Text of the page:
Everyone has concerns about how to keep a store viable in these times. Ancient capitalist wisdom says: diversify. You may run a perfect superhero comics emporium, but your audience is limited to fans of those comics, and if superhero-comics sales are declining, you have no safety cushion. If you add a mainstream comics section you could attract new buyers.
“The World’s Biggest Comic Book Convention”. From Steve Conley and Rick Veitch. Rick does the keynote address. There are some chats and “booths” as well. This is an on-line convention. They are theoretically going to have a portfolio review soon. No “Sailor Moon” tchotchkes.
Probably the best “how-to” book on comics you’ll find if you’re an illustrator, and not a bad book for writers either. Will Eisner discusses panel layout, storytelling, expressiveness, and the uses of “sequential art” in a book that was way ahead of its time.
This is a moderated mailing list for comics professionals “or those aspiring” to be professionals. Moderated means that ‘heated discussion’ (otherwise known as flamewars) are not allowed; messages must be approved by the moderator before anyone gets to read them.
“Take two weeks and decide to do a page a day; pencilled, inked and lettered. If you miss a day, look at what you did instead. Whatever caused you to miss doing a page that day is an impediment to your career. Look at the impediment. Look at the work. Make a choice.”
Designed to profile “up-and-coming” hot artists. Great idea, they could use one for their graphic design. Also includes an art auction and an on-line workshop. Of real interest is a history of Black and minority comics, a listing of black artists in the industry, and a listing of black characters in comics.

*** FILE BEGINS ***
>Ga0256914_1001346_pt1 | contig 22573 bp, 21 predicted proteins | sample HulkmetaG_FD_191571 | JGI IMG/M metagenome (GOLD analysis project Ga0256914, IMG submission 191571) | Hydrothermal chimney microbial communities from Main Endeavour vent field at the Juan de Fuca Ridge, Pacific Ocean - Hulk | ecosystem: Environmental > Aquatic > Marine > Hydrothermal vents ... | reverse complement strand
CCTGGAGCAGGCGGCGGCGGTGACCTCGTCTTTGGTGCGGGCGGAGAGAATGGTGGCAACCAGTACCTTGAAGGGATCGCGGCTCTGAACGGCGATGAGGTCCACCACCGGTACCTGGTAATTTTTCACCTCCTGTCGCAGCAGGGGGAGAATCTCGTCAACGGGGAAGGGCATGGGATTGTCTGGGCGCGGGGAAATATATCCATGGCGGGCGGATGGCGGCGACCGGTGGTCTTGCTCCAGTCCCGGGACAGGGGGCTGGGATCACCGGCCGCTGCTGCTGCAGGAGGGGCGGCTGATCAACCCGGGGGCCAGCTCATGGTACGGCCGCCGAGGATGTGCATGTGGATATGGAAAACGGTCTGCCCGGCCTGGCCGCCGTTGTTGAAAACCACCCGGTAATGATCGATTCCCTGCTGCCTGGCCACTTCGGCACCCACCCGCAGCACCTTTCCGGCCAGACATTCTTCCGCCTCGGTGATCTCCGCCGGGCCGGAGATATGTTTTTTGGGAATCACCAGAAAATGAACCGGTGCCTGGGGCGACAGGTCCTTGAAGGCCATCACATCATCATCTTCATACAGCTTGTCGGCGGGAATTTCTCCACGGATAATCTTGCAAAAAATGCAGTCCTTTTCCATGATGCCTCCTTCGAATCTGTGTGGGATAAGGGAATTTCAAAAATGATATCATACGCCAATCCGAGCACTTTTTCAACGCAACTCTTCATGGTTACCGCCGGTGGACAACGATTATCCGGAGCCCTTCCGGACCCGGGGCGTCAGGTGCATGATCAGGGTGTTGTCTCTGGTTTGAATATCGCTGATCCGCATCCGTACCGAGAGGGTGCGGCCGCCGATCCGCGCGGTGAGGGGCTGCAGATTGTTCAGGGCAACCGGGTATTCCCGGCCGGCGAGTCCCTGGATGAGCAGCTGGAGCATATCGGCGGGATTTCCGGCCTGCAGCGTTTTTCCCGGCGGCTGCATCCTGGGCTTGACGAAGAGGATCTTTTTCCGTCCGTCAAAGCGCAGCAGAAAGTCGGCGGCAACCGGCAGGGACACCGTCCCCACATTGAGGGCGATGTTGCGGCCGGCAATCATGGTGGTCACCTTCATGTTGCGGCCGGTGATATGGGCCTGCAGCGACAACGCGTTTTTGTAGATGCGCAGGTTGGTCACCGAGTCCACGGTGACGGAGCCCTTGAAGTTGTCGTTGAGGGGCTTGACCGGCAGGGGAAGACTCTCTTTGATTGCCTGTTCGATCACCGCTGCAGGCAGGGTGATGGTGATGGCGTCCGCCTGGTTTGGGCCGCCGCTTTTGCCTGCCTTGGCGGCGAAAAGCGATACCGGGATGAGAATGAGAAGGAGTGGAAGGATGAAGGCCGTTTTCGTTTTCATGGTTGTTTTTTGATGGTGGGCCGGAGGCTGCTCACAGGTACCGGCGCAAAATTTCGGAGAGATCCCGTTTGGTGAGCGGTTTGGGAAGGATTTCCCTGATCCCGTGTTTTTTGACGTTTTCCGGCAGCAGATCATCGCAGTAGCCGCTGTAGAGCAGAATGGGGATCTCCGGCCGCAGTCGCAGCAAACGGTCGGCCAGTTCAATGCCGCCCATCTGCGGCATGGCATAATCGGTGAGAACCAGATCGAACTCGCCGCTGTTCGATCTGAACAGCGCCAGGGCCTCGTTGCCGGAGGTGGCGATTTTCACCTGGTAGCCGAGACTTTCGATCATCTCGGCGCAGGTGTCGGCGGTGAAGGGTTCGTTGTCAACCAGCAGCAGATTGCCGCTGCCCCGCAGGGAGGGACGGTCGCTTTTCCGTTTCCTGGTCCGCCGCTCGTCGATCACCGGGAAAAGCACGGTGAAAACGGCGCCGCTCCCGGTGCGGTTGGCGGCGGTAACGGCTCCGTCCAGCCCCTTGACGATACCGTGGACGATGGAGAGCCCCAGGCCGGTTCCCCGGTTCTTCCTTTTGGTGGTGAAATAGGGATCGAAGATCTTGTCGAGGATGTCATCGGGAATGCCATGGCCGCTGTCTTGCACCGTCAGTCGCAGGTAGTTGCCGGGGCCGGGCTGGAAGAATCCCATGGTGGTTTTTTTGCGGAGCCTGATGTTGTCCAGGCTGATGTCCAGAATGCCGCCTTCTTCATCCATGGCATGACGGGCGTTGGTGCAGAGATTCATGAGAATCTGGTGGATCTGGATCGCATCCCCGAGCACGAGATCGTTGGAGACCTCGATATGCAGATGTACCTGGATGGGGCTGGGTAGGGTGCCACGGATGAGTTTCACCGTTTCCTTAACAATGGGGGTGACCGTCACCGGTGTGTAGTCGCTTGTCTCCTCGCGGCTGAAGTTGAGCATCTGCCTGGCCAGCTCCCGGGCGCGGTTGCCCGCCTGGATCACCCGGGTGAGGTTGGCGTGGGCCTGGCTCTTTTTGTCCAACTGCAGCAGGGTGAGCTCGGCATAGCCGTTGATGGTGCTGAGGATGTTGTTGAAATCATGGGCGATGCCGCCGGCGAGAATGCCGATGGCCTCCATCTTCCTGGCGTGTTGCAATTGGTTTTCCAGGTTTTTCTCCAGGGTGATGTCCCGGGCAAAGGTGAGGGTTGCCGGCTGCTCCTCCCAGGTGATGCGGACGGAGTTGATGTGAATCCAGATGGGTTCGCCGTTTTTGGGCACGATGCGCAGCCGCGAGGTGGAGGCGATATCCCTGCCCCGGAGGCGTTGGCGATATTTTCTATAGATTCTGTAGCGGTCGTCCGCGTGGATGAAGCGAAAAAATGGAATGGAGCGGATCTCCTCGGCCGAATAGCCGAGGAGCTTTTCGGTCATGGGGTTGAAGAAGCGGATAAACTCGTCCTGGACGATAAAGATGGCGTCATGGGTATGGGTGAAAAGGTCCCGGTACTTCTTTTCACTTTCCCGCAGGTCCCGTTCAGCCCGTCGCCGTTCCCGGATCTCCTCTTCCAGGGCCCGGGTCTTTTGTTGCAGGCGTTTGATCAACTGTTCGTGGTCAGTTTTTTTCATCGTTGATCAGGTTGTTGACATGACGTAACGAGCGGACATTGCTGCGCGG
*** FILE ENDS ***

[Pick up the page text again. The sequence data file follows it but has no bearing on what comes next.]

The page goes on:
Originally a great print magazine, Indy has become the best site out there for getting information Independent and self-published titles. Also includes the “Industry Addresses” compilation for professional use.
“Writer-Provocateur”. ESPers and the Age of Heroes. Includes a self-publishing primer for others who want to go the same route and writing info as well. Thanks, James! (Problem: his author doesn’t understand either Java or web browsing.)
The company diary is the most interesting part of this site. “Here I’ll share all of the fun things we do here as I try and make a business out of another man’s hobby.” Includes Small Press Expo notes.
I have no idea what this is, but it was recommended by Dino so it has to be cool. Something to do with a small press database and message boards where you can “discus topic’s [sic] of interest to the small press community”.
“One of the coolest thing about the comics world is that it doesn’t dismiss self-publishers the way the lit world does. Maybe because it’s a less pretentious field, or a newer one, or that drawing talent is more quickly discerned at a glance. Certainly it helps that one of the more prominent awards and grants, the Xeric, is open only to self-publishers.”
A FAQ and a Prayer. “one of the coolest things about small press is the freedom to do whatever you want, without being shackled by genre, market considerations, or even your own past work. Try it, you’ll like it!”
Supporters of the Joe Schuster Canadian Comic Book Creator awards, they have a special section of their site for short-run printing of comics: "we do comics.com" and "u do comics.com". No on-line pricing.
From the author of Howard the Duck and Void Indigo and many Saturday morning cartoons. Look around for short stories, comic book script templates, and Steve’s latest comics. Also, read his blog. “Only when a writer has been called a liberal, pseudo-intellectual, oversexed manic-depressive can he be sure he’s fighting the good fight.”